Employee Engagement and Being Part of a Fun Team

Hey, good morning! Hope you’re having a great day wherever you’re at. I just wanted to share a brief thought with you. I’ve had a couple of conversations this week with different people. One of them couldn’t stand working with the team they were on. They didn’t like being a part of it. It just wasn’t a fun environment. The other person loved going to work, they just had an incredible experience when they were at work and I asked, “Well what’s the difference in those two? Why is one having such an incredible experience while the other is so different?” And it’s a question that I ask and look at in different businesses we’ve worked with is what creates an excitement within a team? And what impact does that have on their results? Now think about this because everybody watching this is in a different place. What kind of environment do you like being a part of? Have you ever worked in a team where you just feel like you’re this cohesive group bouncing ideas off each other, and it’s this collaborative environment where it’s fun to be a part of? And what’s the difference in results in that kind of team versus the other team where people just can’t stand being there? And that reflects back on employee engagement and one of the things we’ve learned is that employee engagement on average in the United States sits at around 32%. That means that 68% of people when they come to work they feel like they just don’t want to be there. They’ll do their job, they’ll do whatever they’re asked to do, and then they’ll leave. They’re not innovating, they’re not thinking of better ways to do their job. They’re not contributing to the team. So let me just share with you my brief observation that I wanted to share. What’s the impact of one person thinking differently, making a difference, and having a focused approach at taking what might be ordinary in their job and doing it in an extraordinary way?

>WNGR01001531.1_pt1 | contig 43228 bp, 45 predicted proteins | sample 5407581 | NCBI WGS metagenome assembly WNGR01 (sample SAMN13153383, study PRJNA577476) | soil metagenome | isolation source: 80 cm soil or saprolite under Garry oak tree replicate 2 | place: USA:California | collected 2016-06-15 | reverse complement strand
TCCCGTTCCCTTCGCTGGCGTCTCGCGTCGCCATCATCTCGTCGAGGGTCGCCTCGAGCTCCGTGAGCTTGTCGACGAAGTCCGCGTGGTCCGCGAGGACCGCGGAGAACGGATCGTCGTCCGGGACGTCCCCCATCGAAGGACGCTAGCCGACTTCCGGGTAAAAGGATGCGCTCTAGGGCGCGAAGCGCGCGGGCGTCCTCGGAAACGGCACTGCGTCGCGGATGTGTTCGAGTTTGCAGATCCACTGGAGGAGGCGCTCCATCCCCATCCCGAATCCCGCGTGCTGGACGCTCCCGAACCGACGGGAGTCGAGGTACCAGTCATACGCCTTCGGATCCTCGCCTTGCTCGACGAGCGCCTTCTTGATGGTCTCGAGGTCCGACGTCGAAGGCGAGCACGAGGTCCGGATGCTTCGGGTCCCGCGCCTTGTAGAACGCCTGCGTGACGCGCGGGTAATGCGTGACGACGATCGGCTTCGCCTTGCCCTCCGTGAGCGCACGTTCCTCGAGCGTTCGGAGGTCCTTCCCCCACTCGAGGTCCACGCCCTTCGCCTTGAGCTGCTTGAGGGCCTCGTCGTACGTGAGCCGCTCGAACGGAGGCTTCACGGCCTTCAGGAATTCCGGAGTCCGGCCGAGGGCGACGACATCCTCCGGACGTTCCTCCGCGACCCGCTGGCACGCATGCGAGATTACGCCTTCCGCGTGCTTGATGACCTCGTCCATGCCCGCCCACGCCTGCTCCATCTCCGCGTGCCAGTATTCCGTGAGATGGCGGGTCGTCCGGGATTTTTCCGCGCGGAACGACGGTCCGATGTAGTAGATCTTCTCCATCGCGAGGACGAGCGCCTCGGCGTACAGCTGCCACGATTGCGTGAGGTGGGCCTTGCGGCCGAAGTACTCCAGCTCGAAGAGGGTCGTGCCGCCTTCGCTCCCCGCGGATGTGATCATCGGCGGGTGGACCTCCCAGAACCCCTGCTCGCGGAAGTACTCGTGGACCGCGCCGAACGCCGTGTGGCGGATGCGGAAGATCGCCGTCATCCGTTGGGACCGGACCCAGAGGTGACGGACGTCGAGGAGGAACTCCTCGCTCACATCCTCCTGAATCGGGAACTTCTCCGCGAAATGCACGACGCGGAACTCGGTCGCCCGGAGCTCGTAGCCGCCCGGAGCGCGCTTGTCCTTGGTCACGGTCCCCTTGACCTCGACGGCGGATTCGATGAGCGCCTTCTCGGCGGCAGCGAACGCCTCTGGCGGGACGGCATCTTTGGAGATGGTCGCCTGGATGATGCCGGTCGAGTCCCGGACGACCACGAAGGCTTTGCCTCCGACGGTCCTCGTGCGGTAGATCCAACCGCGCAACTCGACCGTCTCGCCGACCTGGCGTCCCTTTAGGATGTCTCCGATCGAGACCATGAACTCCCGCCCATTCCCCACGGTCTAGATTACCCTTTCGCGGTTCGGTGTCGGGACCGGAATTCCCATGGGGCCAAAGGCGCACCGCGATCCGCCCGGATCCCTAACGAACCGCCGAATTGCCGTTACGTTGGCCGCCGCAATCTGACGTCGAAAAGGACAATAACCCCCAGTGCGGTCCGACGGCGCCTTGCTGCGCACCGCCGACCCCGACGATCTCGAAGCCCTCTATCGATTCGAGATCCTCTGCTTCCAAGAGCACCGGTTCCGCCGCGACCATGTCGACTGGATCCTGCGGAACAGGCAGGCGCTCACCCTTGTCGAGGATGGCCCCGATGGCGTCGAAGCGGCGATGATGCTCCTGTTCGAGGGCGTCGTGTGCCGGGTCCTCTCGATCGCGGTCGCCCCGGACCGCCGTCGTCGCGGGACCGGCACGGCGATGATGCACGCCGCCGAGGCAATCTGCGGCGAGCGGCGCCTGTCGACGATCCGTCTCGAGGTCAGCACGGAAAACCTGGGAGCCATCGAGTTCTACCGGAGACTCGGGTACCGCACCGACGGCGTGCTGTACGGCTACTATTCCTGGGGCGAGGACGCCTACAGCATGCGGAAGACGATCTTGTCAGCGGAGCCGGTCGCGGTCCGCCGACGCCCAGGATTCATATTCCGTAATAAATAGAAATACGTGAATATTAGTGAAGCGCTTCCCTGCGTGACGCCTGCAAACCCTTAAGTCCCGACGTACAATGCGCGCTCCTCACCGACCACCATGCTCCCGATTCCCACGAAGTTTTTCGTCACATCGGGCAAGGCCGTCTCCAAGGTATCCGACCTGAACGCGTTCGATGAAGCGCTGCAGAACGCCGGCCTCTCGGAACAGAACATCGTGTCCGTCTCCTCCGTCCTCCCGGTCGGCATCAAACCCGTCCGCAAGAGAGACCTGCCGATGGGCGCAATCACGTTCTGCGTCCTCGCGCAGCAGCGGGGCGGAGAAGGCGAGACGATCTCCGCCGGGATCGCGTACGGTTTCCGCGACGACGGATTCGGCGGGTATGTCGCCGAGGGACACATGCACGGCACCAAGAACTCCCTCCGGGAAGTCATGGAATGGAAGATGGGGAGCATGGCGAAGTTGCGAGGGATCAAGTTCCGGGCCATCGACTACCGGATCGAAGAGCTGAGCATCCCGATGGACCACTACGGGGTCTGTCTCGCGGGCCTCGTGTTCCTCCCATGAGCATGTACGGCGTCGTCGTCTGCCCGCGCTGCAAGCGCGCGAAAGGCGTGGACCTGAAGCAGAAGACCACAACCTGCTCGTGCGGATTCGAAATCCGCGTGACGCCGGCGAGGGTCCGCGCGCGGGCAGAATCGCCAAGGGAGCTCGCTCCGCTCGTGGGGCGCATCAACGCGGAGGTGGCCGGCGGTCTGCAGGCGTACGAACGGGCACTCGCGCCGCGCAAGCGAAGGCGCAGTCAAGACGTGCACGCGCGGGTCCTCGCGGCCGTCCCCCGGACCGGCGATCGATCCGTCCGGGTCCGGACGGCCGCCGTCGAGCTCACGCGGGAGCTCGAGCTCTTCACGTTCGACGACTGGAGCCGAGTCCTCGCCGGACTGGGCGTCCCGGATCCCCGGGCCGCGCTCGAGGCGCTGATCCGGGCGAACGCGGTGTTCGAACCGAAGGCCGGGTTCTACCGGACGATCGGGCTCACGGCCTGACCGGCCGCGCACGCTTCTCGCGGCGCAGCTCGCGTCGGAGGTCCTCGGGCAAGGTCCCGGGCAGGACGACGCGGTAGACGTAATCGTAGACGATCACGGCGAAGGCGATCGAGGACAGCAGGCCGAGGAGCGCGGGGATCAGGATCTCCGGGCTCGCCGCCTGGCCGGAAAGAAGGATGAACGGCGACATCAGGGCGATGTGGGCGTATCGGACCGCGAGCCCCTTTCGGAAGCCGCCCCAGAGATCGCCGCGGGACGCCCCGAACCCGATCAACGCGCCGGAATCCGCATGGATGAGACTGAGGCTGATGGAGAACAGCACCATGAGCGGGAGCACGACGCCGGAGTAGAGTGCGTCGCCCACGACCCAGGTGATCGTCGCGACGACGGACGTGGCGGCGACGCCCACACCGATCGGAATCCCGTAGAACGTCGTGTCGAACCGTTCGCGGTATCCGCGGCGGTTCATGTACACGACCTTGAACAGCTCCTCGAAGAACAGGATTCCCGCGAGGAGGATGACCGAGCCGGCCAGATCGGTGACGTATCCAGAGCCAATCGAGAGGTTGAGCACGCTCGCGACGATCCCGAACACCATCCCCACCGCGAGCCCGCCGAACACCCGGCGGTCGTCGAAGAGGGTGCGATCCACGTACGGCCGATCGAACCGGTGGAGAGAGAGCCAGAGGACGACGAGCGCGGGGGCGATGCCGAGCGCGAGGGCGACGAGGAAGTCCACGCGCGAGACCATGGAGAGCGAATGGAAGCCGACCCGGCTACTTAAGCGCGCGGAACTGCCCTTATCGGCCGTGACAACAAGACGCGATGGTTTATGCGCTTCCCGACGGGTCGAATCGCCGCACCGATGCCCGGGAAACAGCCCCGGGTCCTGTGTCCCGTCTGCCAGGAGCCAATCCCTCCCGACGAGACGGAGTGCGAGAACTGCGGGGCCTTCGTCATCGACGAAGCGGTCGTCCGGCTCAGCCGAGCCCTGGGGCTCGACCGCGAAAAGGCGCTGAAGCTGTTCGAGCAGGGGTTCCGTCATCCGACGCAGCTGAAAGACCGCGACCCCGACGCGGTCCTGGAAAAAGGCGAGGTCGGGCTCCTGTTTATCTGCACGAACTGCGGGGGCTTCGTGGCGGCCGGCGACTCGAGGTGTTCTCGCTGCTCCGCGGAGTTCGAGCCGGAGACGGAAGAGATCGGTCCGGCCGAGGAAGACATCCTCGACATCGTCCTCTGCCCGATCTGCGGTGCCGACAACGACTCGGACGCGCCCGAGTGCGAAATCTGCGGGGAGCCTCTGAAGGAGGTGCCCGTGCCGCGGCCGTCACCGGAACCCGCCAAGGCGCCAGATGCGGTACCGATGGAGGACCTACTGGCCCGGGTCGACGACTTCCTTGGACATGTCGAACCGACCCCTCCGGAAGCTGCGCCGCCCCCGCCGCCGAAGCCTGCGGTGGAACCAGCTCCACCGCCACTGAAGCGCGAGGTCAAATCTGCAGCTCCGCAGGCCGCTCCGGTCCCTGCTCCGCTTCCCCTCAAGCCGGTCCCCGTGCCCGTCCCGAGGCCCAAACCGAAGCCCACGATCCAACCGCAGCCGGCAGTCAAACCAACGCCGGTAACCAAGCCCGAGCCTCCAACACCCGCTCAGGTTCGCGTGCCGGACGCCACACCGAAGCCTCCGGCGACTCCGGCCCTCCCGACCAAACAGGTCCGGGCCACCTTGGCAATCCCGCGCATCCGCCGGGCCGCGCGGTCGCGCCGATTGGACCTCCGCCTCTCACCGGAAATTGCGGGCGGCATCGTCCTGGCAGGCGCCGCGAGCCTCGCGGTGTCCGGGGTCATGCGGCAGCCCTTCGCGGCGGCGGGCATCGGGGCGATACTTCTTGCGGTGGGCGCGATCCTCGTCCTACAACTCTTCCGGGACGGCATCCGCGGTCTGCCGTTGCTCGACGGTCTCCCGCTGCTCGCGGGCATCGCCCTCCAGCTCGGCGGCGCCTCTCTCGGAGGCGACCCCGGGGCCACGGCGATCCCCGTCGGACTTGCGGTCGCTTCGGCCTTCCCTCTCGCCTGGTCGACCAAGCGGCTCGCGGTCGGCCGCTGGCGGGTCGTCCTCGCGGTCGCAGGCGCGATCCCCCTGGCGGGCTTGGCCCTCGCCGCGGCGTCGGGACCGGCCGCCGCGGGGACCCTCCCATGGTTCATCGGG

So I was flying back on Delta a couple weeks ago and the stewardess…she got on the intercom, made the standard comments and everything and then as we were getting ready to land, she brought around a napkin to each of the people seated around where I was and as I looked at the napkin, it had written on it, “Mr. Shallenberger, thank you so much for flying with Delta. You’ll be arriving at gate E7 and your connecting gate is T3. Thank you for being a Diamond. Have a great day.” I thought wow, that was impressive! And I listened to the conversations of the people around me, the seats behind me, on the side of me. They’re saying the same thing. “Who is this person? Why would she do that?” She probably did that for 8 to 10 different people. And Delta gives out a special little pass to their Platinum or Diamond flyers that you can give to people when you see an exceptional act of service and they can turn around and take that to Delta and cash it in for $500. What was interesting is that I took one of mine, and I watched two other people around me take theirs and hand that to her on the way out the door. So she made $1500 on that one hour flight. So while other people may be grumbling, not happy to be there, having a transactional day, she’s doing something ordinary in an extraordinary way. She’s engaged in her job, and what’s the result? The other stewardesses and people loved being around her. The customers loved being around her. She made an extra $1500. My guess is she loves coming to work. She loves her job because she’s engaged and having a different experience than everyone else. And so it’s not only so much about the money, it’s about what are we doing in our results. Are we loving the place that we’re at? Are we a part of a team where we’re contributing? And that Delta example is just one of many different examples. What can happen to a team when they start to engage in the 12 Principles. So I just wanted to share that story with you in the hopes that it can inspire some ideas of what you can do, what I can do, to make our jobs better, to take something ordinary, to make it extraordinary, to be a blessing to someone else’s life, and just remember that one person can make a difference.

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